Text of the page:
Utilize a content mapping and interlinking strategy. What page does your website user visit most before they book?  Is there a pattern in the sequence of the pages they visit before entering the booking engine? Once you identify the most relevant pages on your hotel's website, analyze the typical user’s journey to complete a booking. This “path” report can be pulled from Google Analytics.  Content mapping ensures that the content on those pages, and the text links within the site copy, are interlinked properly, making it easier for the user to find the information they are looking for in addition to passing signals to Google about what content is most related and important.

Problem 2: Increased Competition for Your Own Hotel Name

Summary: Google’s Hotel Ads and Book on Google products have made it harder than ever for hotels to get traffic from their own brand name. TripAdvisor, big brands and the OTAs have always out-muscled individual hotel websites for popular non-branded keyword searches (ie: “Miami hotels”). But in 2015, new paid advertising products emerged, making the search engine marketing space even more competitive for individual properties.

Last year, Google introduced its Book on Google model alongside its Hotel Ads module. Online users now have the option to view rates from all OTAs or book with Google directly from the SERP page, without ever having to actually visit a hotel or OTA website! Properties connecting via a CRS are paying approximately 10-12 percent commission to Google for the Book on Google feature, and anywhere from $1.00-$4.00 cost per click (CPC) to have their rate listed alongside the OTAs on Google’s Hotel Ads module.

You can read more about how Google’s products work on their official websearch blogBut here is a simple visual breakdown of Google’s new page structure:

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Solutions:

  Dominate the SERP by combining PAID and Organic Search Efforts. Consider having your PPC and SEO teams working side by side to implement tactics like Review or Ad Extensions and Event Schemas to take up as much real estate as possible on a page for brand related search queries.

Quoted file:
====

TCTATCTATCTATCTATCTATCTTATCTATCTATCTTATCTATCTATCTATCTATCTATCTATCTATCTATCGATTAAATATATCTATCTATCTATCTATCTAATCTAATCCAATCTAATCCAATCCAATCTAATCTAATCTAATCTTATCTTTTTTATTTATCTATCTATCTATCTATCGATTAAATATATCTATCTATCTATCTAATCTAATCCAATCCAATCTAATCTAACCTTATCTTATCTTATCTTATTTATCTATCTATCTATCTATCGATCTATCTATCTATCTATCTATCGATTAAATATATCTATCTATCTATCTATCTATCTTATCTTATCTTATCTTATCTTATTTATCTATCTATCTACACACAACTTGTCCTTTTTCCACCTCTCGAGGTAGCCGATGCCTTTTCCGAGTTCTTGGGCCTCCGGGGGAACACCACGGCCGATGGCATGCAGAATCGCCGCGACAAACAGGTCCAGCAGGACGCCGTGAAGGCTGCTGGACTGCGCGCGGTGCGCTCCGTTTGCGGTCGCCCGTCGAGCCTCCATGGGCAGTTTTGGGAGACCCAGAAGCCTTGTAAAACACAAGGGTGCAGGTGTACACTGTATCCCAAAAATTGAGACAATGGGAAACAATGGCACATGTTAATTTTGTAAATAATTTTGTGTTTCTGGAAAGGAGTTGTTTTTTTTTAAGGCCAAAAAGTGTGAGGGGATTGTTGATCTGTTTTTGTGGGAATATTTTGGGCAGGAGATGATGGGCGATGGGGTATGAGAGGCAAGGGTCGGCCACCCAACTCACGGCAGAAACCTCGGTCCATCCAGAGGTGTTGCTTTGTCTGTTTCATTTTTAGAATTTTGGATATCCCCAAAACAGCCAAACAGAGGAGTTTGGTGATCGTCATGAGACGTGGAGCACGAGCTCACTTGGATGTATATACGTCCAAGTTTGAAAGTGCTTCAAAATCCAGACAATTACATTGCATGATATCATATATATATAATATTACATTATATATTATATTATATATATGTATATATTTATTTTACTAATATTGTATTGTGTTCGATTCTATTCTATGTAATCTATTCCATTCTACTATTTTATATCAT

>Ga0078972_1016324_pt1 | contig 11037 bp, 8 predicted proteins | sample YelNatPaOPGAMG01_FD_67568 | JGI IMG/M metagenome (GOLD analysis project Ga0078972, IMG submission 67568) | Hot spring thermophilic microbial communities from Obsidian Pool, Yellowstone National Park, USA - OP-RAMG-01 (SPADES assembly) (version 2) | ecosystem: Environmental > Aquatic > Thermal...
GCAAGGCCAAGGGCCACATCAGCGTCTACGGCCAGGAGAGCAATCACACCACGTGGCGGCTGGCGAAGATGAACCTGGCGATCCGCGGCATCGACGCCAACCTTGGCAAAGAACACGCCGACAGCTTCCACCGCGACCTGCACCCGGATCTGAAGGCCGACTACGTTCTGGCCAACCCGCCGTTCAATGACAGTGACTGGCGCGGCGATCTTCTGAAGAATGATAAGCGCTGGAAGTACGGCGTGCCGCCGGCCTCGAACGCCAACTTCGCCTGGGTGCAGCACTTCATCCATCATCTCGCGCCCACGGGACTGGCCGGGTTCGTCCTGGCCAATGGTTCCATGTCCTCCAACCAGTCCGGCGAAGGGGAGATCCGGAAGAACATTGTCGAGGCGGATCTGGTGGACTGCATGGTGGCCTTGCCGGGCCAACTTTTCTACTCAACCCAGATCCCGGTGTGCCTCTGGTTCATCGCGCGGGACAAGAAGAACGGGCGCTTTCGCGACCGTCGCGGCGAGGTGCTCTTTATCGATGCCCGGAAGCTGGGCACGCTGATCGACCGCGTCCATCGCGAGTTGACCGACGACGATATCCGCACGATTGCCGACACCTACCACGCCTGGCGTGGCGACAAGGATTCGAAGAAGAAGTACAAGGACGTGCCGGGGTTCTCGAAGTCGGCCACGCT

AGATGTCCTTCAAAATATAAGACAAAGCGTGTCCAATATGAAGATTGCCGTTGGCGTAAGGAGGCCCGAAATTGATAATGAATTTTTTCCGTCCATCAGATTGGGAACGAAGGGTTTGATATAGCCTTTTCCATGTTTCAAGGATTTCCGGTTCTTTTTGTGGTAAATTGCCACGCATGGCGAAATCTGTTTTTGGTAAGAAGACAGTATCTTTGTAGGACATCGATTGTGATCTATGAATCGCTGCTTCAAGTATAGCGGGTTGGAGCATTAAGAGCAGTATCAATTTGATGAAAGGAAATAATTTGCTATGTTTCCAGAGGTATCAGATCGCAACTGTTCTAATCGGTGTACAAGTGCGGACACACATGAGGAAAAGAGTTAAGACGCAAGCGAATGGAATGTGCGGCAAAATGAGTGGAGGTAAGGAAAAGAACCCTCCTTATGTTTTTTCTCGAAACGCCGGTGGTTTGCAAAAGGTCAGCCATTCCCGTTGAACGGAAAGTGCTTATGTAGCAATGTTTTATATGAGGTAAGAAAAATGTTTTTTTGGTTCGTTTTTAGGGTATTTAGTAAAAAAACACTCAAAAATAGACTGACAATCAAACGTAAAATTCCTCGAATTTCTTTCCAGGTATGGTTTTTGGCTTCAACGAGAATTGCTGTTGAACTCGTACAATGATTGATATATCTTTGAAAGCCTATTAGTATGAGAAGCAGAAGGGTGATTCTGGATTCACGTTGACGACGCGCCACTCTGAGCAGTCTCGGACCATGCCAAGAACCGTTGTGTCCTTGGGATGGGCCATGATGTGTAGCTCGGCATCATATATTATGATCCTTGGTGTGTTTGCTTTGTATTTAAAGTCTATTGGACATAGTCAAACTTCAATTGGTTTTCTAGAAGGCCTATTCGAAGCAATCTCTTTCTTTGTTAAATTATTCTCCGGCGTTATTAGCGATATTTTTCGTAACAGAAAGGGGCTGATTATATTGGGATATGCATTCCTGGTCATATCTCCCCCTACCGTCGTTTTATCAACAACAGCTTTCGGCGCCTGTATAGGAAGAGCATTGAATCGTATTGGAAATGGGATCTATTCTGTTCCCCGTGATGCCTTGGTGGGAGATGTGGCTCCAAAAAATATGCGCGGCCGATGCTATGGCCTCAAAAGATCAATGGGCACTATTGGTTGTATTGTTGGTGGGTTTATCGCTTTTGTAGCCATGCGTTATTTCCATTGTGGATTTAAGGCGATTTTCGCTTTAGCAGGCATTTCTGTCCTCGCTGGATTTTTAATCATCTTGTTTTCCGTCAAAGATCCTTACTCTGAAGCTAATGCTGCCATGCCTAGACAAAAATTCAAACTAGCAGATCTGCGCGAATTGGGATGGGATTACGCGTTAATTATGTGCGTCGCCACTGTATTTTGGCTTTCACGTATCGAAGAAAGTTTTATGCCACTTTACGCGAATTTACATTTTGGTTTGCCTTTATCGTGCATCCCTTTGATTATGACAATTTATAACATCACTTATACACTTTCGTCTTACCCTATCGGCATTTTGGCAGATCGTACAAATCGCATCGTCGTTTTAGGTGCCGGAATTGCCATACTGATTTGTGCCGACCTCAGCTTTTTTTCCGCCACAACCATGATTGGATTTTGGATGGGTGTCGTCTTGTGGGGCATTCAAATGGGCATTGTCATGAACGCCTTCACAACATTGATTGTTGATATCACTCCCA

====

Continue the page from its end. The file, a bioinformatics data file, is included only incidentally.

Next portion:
If budget permits, participate in Meta Search Advertising or Hotel Ads, but be sure that the hotel rates are in parity!

    Add alternative tags to all of the property’s images and with the hotel’s name to influence branded image results.

    Invest in having unique content in other places that have direct links back to your website from authoritative places like Wikipedia, Youtube, etc.

• Refresh the website’s title tags and header tags if you notice click-through rates on your organic results are decreasing. Use strong language in your site’s title tags and meta descriptions like “book direct” or “official hotel website.”

Check back next week for Part 2 of Painful Truths about Hotel SEO


About Tambourine

Tambourine uses technology and creativity to increase revenue for hotels and destinations worldwide. The firm, now in its 33rd year, is located in New York City and Fort Lauderdale. Please visit: www.Tambourine.com

(SEO) Search Engine Optimization, Digital Marketing, Hotel Marketing Competitors, Hotel Search, OTA, Search Engine Marketing, SEO Tactics, SERP

The Road Ahead: The Future of Hotel Marketing

December 11, 2013 • By
Tambourine: Digital Marketing In 1985 my grandparents took me to their local travel agent, a sweet woman named Ruth, to book a vacation to Florida. I remember being mesmerized by the beautiful brochures and exotic posters on display. Ruth keyed our information into a computer terminal that consumed most of her desk, made a few phone calls… 30 minutes later, we wrote a check and walked out with a thick envelope full of printed material. Months later, we arrived at the hotel Ruth had booked for us and presented our well-worn reservation documents.